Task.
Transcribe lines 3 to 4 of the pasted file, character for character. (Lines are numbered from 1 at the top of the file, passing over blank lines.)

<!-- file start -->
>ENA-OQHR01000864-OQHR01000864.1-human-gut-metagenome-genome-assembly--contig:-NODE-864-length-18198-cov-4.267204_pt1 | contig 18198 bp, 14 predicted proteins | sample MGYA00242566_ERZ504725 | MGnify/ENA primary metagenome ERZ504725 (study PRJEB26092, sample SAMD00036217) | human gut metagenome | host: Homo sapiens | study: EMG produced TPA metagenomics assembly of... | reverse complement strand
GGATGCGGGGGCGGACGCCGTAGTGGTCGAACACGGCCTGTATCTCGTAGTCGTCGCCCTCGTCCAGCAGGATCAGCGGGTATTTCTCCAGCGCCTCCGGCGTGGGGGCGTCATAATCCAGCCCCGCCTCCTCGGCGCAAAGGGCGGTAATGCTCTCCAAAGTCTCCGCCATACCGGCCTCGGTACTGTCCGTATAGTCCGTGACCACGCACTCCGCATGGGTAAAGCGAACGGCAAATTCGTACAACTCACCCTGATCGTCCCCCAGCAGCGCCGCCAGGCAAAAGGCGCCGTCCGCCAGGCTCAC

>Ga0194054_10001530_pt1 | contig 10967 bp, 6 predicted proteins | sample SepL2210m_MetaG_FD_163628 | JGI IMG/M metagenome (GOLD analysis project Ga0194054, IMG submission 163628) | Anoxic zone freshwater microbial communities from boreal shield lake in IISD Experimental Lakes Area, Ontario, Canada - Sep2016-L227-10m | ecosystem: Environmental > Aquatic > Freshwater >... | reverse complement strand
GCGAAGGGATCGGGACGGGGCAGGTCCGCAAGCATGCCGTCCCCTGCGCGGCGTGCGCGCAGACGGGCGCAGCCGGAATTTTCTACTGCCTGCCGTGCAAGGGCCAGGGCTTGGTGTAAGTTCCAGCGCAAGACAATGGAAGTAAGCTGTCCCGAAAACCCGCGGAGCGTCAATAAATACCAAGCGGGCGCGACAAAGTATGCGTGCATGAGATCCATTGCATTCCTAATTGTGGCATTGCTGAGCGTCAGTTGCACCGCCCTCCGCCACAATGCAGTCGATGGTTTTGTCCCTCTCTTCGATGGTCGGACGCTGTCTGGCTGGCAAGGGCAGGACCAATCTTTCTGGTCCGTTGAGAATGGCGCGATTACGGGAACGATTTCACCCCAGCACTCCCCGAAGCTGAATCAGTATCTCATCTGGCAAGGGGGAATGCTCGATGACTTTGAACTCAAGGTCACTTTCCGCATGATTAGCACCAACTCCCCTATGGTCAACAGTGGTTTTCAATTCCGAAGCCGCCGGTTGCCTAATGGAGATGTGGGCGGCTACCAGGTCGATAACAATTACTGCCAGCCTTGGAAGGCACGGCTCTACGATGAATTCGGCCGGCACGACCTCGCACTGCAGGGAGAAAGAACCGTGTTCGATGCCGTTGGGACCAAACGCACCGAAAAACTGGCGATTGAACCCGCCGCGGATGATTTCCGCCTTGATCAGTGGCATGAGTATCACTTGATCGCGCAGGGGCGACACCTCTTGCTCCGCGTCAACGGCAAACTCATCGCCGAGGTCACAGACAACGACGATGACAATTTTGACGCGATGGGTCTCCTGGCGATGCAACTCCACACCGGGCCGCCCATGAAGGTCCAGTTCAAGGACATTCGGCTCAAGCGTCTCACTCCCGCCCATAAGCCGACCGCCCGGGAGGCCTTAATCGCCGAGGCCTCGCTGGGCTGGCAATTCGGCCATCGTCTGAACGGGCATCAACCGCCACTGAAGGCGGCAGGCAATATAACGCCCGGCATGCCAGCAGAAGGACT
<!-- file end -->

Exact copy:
>Ga0194054_10001530_pt1 | contig 10967 bp, 6 predicted proteins | sample SepL2210m_MetaG_FD_163628 | JGI IMG/M metagenome (GOLD analysis project Ga0194054, IMG submission 163628) | Anoxic zone freshwater microbial communities from boreal shield lake in IISD Experimental Lakes Area, Ontario, Canada - Sep2016-L227-10m | ecosystem: Environmental > Aquatic > Freshwater >... | reverse complement strand
GCGAAGGGATCGGGACGGGGCAGGTCCGCAAGCATGCCGTCCCCTGCGCGGCGTGCGCGCAGACGGGCGCAGCCGGAATTTTCTACTGCCTGCCGTGCAAGGGCCAGGGCTTGGTGTAAGTTCCAGCGCAAGACAATGGAAGTAAGCTGTCCCGAAAACCCGCGGAGCGTCAATAAATACCAAGCGGGCGCGACAAAGTATGCGTGCATGAGATCCATTGCATTCCTAATTGTGGCATTGCTGAGCGTCAGTTGCACCGCCCTCCGCCACAATGCAGTCGATGGTTTTGTCCCTCTCTTCGATGGTCGGACGCTGTCTGGCTGGCAAGGGCAGGACCAATCTTTCTGGTCCGTTGAGAATGGCGCGATTACGGGAACGATTTCACCCCAGCACTCCCCGAAGCTGAATCAGTATCTCATCTGGCAAGGGGGAATGCTCGATGACTTTGAACTCAAGGTCACTTTCCGCATGATTAGCACCAACTCCCCTATGGTCAACAGTGGTTTTCAATTCCGAAGCCGCCGGTTGCCTAATGGAGATGTGGGCGGCTACCAGGTCGATAACAATTACTGCCAGCCTTGGAAGGCACGGCTCTACGATGAATTCGGCCGGCACGACCTCGCACTGCAGGGAGAAAGAACCGTGTTCGATGCCGTTGGGACCAAACGCACCGAAAAACTGGCGATTGAACCCGCCGCGGATGATTTCCGCCTTGATCAGTGGCATGAGTATCACTTGATCGCGCAGGGGCGACACCTCTTGCTCCGCGTCAACGGCAAACTCATCGCCGAGGTCACAGACAACGACGATGACAATTTTGACGCGATGGGTCTCCTGGCGATGCAACTCCACACCGGGCCGCCCATGAAGGTCCAGTTCAAGGACATTCGGCTCAAGCGTCTCACTCCCGCCCATAAGCCGACCGCCCGGGAGGCCTTAATCGCCGAGGCCTCGCTGGGCTGGCAATTCGGCCATCGTCTGAACGGGCATCAACCGCCACTGAAGGCGGCAGGCAATATAACGCCCGGCATGCCAGCAGAAGGACT